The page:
SAN FRANCISCO – A major atmospheric storm is heading towards northern California, promising to drop up to 10 feet of snow on the Sierra Nevada mountain peaks and much-needed rains throughout the region.
Rains were expected this weekend in the bay area, with snowfall in the Sierras from Sunday before intensifying between Monday and Tuesday, forecasters said. There might even be a blanket of snow on the mountain peaks in the Bay Area.
“If you live in the Sierra, today is the last day to prepare for a multi-day winter storm that will likely be remembered for years to come,” the National Weather Service warned in a forecast released Saturday.
Mammoth Mountain Ski Resort issued a “fresh snow alert” Friday morning celebrating about 10 inches of new powder, while UC Berkeley Central Sierra Snow Lab reported more than 5 inches in the Tahoe area. .
Southern skiers were also cheering as about 3 inches of snow had accumulated around Big Bear.
Another storm system expected to hit California mid-week could provide nearly continuous snowfall, said Scott McGuire, a meteorologist in the Weather Service’s Reno office, which monitors an area straddling the Nevada state border.
“If you are traveling through the Sierra, get ahead of the storm before the snowfall starts or wait until the end to get there. It will be more and more treacherous, ”he said.
A low pressure from the Pacific Northwest was on course to hit coastal areas north of San Francisco on Saturday night and drop light rains. The heaviest precipitation is expected to fall from Sunday evening through Monday morning as the storm spreads east and south, said Sarah McCorkle, a meteorologist in the Bay Area Weather Service office.
Extended warnings until Tuesday:The storm will bring snow, rain
Precipitation totals in the north could vary between 2 and 6 inches, and the greatest amount was expected in the Santa Cruz and Santa Lucia mountain ranges, where winds could exceed 50 miles per hour. The rain could cause minor flooding and landslides, especially in areas where forest fires have recently burned down, according to forecasts.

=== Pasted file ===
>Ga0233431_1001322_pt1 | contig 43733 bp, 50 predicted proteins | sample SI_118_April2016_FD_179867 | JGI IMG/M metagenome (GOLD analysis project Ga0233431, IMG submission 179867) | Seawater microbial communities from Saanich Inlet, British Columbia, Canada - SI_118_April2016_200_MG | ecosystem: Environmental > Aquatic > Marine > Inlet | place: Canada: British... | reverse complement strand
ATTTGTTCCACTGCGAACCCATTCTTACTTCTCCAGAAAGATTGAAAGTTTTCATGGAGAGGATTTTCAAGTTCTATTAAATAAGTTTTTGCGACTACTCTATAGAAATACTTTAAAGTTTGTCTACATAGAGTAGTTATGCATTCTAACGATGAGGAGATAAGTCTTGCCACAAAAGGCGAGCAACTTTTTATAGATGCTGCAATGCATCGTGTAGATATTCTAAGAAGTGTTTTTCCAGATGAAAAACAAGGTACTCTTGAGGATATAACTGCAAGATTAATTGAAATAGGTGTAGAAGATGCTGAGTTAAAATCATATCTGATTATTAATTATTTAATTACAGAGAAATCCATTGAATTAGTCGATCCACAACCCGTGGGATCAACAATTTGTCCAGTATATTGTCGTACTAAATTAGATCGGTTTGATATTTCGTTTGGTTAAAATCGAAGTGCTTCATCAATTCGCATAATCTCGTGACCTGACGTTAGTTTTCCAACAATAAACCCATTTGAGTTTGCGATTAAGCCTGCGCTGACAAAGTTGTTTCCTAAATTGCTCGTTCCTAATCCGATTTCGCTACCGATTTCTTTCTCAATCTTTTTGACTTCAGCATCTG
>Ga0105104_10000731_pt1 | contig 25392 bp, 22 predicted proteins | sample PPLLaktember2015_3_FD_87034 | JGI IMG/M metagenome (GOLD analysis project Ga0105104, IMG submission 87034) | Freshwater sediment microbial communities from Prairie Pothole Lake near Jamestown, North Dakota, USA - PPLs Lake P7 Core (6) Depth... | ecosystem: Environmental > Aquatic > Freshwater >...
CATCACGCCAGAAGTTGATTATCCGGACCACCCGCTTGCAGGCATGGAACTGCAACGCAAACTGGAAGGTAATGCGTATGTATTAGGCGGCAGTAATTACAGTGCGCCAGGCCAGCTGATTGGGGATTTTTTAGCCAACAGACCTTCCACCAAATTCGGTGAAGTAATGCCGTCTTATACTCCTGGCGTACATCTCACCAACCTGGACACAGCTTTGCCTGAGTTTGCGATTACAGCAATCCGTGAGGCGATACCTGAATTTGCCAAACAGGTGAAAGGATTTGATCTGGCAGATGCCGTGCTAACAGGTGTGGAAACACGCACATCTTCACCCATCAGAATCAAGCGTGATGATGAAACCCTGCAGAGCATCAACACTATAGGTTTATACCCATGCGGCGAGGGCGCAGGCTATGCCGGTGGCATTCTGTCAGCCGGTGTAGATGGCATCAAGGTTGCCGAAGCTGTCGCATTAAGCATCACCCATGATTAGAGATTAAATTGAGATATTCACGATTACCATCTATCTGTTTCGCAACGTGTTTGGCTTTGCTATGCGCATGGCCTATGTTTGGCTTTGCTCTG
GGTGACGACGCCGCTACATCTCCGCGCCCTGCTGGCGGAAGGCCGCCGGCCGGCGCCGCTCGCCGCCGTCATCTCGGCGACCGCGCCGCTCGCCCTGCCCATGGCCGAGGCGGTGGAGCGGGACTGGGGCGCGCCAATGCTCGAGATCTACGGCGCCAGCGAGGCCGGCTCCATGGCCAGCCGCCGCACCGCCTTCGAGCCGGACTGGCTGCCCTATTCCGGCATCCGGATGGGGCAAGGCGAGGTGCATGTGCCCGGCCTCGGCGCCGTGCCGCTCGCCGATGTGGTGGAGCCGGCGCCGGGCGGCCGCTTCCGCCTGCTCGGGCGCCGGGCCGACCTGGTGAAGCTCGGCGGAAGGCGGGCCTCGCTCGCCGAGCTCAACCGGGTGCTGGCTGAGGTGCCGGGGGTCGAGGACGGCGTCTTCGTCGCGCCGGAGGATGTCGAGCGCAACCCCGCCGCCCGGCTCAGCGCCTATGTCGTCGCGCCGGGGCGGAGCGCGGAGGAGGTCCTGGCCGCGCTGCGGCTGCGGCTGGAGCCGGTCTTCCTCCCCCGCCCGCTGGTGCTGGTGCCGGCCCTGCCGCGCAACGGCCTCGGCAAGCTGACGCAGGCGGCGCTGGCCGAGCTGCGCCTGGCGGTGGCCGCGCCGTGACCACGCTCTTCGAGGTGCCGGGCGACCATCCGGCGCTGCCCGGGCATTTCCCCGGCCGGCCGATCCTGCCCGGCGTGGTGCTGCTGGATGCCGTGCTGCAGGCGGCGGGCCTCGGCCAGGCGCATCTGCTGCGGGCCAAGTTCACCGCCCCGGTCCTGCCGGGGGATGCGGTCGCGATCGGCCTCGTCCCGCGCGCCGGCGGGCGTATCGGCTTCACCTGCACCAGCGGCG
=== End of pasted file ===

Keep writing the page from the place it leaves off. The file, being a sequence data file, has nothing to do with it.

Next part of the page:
Pacific Gas & Electric said the storm could cause power outages in the Bay Area. The utility said in a press release that its workers cleared vegetation from power lines to reduce the risk of blackouts.
The amount of rain is typical for this time of year, McCorkle said, although the past two years have been unusually dry. The storm is expected to help ease the dry conditions, but will not mark the end of the drought, according to the US Drought Monitor.
The mega-drought fueled by climate change has affected much of the West. As California heads for what is traditionally its wettest time of the year, 80% of the state is classified as extreme or exceptional drought, the two worst categories.
The latest storm follows a powerful “bomb cyclone” that dropped several inches of water in the state’s north and south.
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The winter storm is listed as a “strong” Category “AR 3” system by scientists studying the powerful storms that feed California with most of its water.
In 2019, scientists studying storms known as “atmospheric rivers” agreed on a rating scale similar to the “Cat” system used to describe a hurricane.
An “AR 1” is the weakest system. An “AR 5” is the most destructive. The five categories on the Center for Western Weather and Water Extremes at Scripps Oceanography list are “weak”, “moderate”, “strong”, “extreme” and “exceptional”.
A notorious example of an AR 5 was the New Years Day flooding of 1997, which killed at least nine people and inundated 300 square miles of California.
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The incoming “strong” AR 3 may be in the middle of the scale, but it will still bring impressive amounts of precipitation when it hits.
Atmospheric rivers form over the Pacific Ocean when strong winds drive a fire hose of tropical moisture to the ocean surface.
The 500 mile wide water conveyor belts can last for days and can hit California wave after wave. They provide up to half of the state’s rainfall and snowfall each year. Bigger storms can produce as much rain as a major hurricane.
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Notably difficult to predict, the US Air Force Reserve regularly sends its “Hurricane Hunter” aircraft over the Pacific to perform scientific measurements on atmospheric rivers in the hope of better understanding storms for more accurate long-term forecasts. .
The effects of next week’s storm will likely include travel delays, potential for debris flow in recent burn areas, localized flooding, mud and rock slides on mountain roads, and driving conditions. dangerous winter in the mountains at about 5,000 feet, the weather service said.
A severe frost warning will be in effect in the Antelope Valley Friday evening, and frost and freeze advisories are in effect for parts of San Luis Obispo, Santa Barbara and Los Angeles counties through Saturday.
The Sacramento Bee and the Los Angeles Times contributed to this report.